Living in limbo: A transfer’s take on her move to NU

Photo credit: Simona Rachapalli

Up ahead in the distance, I can hear voices, laughing and talking. I walk faster and I can just make out the figures of a group of kids my age.

I say hi and wave, but I’m too far away – they can’t see or hear me. I start walking faster, yet just as I do, they start running. I scream louder and ask them to wait for me, but I’m too far behind, so I begin running faster. I’m so close now that I can see their faces. They are beckoning me closer and reaching out to me, but I am just too far away. No matter how fast I run, I am always trying to catch up to the group of kids – the group of friends.

This isn’t a nightmare, this is what it’s like to be a transfer student.

My story starts out a little differently from that of most transfer students, in that I was almost going to study at Northwestern for my freshmen year. I backed out at the last minute, afraid that the rigorous academic scene would destroy my already damaged mental health. So, instead I decided to go to school in Los Angeles.

Loyola Marymount University was a dream. The resort-like campus was on a bluff overlooking the city and the ocean, the students were beautiful, and the city was alive with healthy food and vibrant culture. I owe a lot to the friends I made there. It was the first time I ever felt cool and beautiful and happy.

I realized early on that my current major in film was not right for me, and that I would most likely have to transfer universities. The initial beauty of LMU faded as I became jaded to vegan desserts and beach trips in January. The one thing that remained beautiful even after all this time, however, is the people. I often wonder what would have happened if I had stayed, and I regret losing touch with some of the people who so deeply affected me.

On the six-hour flight from Los Angeles back home to New York, I was constantly on the cusp of a panic attack. I had packed all my bags and said my goodbyes, yet I had not heard back from Northwestern.

For about a week, I sat at home doing nothing but try to regain control of my breathing, as I waited to find out if I had even gotten into any of the schools I had applied to. Even though I had been accepted to Northwestern previously, I was now applying as a journalism student. Only five transfer students, including myself, were accepted into the journalism program. When my acceptance letter came, I cried in release and my parents looked at me with relief that I had not screwed up my life completely.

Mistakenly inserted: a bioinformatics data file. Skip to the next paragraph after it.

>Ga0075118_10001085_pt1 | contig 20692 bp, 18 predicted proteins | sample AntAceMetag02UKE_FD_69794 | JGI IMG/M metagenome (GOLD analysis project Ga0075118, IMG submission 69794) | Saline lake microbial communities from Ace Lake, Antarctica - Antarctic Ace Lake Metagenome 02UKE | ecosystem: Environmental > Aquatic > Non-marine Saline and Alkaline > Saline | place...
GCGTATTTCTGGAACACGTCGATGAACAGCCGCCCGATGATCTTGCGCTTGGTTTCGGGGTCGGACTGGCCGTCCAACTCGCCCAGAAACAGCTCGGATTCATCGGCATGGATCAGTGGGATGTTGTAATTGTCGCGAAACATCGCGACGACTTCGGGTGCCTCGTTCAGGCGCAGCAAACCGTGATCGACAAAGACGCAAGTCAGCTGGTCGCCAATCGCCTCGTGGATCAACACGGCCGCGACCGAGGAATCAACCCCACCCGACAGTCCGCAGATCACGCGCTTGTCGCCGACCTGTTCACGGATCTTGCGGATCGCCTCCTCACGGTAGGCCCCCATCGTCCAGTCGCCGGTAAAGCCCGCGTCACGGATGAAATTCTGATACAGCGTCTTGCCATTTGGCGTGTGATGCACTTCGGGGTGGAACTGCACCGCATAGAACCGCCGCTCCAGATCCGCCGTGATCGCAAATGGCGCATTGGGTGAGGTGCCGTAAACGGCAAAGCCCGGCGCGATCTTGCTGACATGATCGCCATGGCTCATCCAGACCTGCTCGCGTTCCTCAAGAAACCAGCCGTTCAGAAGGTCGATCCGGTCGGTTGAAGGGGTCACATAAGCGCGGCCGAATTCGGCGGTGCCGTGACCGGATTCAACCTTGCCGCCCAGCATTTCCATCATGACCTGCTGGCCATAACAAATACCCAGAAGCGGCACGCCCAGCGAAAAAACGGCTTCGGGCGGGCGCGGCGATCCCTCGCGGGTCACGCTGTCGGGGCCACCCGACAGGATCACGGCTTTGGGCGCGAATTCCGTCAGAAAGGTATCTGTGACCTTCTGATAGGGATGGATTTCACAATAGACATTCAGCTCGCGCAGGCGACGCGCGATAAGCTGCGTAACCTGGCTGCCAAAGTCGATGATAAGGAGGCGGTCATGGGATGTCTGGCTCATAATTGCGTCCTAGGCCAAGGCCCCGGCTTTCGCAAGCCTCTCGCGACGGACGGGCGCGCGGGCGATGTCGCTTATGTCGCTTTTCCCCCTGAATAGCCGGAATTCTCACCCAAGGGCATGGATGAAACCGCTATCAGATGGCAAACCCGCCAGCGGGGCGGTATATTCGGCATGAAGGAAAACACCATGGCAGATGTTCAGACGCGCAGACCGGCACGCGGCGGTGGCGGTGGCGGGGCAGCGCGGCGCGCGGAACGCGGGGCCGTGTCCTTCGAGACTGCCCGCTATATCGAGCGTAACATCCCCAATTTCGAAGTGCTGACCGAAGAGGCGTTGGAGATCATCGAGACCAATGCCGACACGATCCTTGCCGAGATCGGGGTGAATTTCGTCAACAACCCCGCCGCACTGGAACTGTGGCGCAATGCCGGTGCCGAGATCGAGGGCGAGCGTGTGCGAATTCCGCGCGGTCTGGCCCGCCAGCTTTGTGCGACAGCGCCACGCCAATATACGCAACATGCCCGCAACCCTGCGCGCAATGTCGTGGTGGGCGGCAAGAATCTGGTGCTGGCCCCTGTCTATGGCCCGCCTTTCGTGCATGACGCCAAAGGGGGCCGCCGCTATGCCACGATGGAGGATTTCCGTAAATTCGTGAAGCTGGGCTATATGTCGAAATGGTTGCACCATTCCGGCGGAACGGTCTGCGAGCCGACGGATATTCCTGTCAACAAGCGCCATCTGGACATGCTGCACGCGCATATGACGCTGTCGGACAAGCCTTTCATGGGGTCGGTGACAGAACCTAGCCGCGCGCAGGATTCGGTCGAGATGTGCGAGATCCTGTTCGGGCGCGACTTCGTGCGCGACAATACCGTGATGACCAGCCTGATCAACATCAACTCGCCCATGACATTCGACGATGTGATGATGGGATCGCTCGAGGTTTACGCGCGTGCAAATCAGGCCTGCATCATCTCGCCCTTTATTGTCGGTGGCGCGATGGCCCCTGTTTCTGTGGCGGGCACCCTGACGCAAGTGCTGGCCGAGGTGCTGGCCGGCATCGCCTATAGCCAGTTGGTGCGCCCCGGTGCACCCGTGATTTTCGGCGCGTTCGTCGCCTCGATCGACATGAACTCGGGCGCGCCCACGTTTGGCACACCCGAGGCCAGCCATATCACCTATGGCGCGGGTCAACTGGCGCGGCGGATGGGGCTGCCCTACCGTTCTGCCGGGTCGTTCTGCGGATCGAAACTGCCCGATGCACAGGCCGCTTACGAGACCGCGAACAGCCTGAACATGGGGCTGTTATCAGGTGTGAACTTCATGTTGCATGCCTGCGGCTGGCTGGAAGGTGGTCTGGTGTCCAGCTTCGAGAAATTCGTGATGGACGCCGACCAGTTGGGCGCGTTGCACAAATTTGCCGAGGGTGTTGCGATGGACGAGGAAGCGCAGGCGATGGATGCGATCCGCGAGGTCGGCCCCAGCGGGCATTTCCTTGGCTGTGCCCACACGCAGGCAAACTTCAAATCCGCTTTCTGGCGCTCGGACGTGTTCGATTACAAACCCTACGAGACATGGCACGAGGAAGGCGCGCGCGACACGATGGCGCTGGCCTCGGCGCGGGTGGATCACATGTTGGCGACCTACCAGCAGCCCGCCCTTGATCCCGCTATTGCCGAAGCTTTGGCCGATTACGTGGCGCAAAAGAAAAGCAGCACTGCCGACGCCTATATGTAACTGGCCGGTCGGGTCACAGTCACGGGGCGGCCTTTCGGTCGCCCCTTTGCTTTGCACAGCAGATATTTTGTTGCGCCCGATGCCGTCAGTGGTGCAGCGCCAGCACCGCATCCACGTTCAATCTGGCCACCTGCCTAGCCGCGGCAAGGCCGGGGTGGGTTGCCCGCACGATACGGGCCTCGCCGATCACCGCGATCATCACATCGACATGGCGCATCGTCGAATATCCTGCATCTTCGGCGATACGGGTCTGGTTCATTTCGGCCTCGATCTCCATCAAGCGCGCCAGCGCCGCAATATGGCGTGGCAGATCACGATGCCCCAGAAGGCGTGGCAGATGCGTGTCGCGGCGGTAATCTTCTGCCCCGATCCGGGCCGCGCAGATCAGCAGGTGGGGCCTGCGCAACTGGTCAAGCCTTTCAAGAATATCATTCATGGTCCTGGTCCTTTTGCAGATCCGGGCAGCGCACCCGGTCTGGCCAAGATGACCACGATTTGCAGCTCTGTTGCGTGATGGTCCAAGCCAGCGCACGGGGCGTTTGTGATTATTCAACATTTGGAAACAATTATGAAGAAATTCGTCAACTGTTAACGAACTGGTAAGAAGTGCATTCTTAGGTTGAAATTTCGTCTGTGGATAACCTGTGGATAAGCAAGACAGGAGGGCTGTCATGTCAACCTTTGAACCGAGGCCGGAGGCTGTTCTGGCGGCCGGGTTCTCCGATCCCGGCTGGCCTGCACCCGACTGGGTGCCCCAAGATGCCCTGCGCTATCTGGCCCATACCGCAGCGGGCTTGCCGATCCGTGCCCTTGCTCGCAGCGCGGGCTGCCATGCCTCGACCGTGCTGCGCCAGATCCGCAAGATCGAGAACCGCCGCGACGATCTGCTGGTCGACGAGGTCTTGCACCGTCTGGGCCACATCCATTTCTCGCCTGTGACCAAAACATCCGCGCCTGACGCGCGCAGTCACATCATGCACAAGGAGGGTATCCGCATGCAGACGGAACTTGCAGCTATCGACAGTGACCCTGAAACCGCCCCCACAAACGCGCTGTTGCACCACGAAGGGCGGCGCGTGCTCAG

Let’s fast-forward a few months, past summer, Welcome Week and the first few weeks, during which I found companionship among the other transfers. Now we are the moment when I was ready to become a part of Northwestern, yet it felt impossible to make friends. All of the friend groups were already formed and divided, and there was no room for this random girl who wasn’t even there when this-and-that happened during freshmen year. I didn’t know which clubs to join, and even if I did, the chances of me getting accepted were slim. Fall quarter was so rough that I ended up having to go home halfway through.

When I came back in winter quarter, I forced myself to be optimistic and begin again with a new fire. I joined student government and a sorority. Northwestern’s social scene slowly adopted me in. Winter and spring quarter passed in a blur of Greek events where I always felt just a little out of place. I guess some of the discomfort came from being a sophomore in a pledge class of predominately freshmen.

Still, I welcomed it, because it got me out of my single room in Foster-Walker Complex where I ate alone, slept alone, worked alone and cried alone.

Now, I’m in the fall of my junior year, and I have spent roughly a year at Northwestern. Despite this, I still feel like a transfer. I’ve made countless attempts to make this place feel like home, yet I still feel like I am just a visitor. I keep waiting for the moment when I need to pack up my bags and go to a new university. I see my friends in Los Angeles traveling the world together, and I want to pick up the phone and give them a call, but I stop myself. Would they even remember me? I go to call some of my new friends and ask them if they want to drink tea and talk, but they can’t – they are busy with their real friends.

So, what’s it like being a transfer? It’s flirting with boys you don’t like because you don’t have anyone else to talk to. It’s seesawing between anxiety and depression until you just shut everything off completely. It’s always keeping a bottle of wine in your fridge for when everything becomes too much. It’s being so self-aware all the time that you start to feel your skin crawl.

But there is also so much strength in being a transfer. It’s knowing that you can adapt to any situation. It’s recognizing that you are unhappy and deserve more, and then doing something about it. It’s making new friends and trying new things. It’s developing an unspoken bond with other transfers, because deep down, you all understand. It’s saying, “I’m a transfer” with a smile on your face because you are proud of yourself and your transfer friends, because despite the challenges you continue to face, you are still a pretty awesome person, and you’re going to be just fine.

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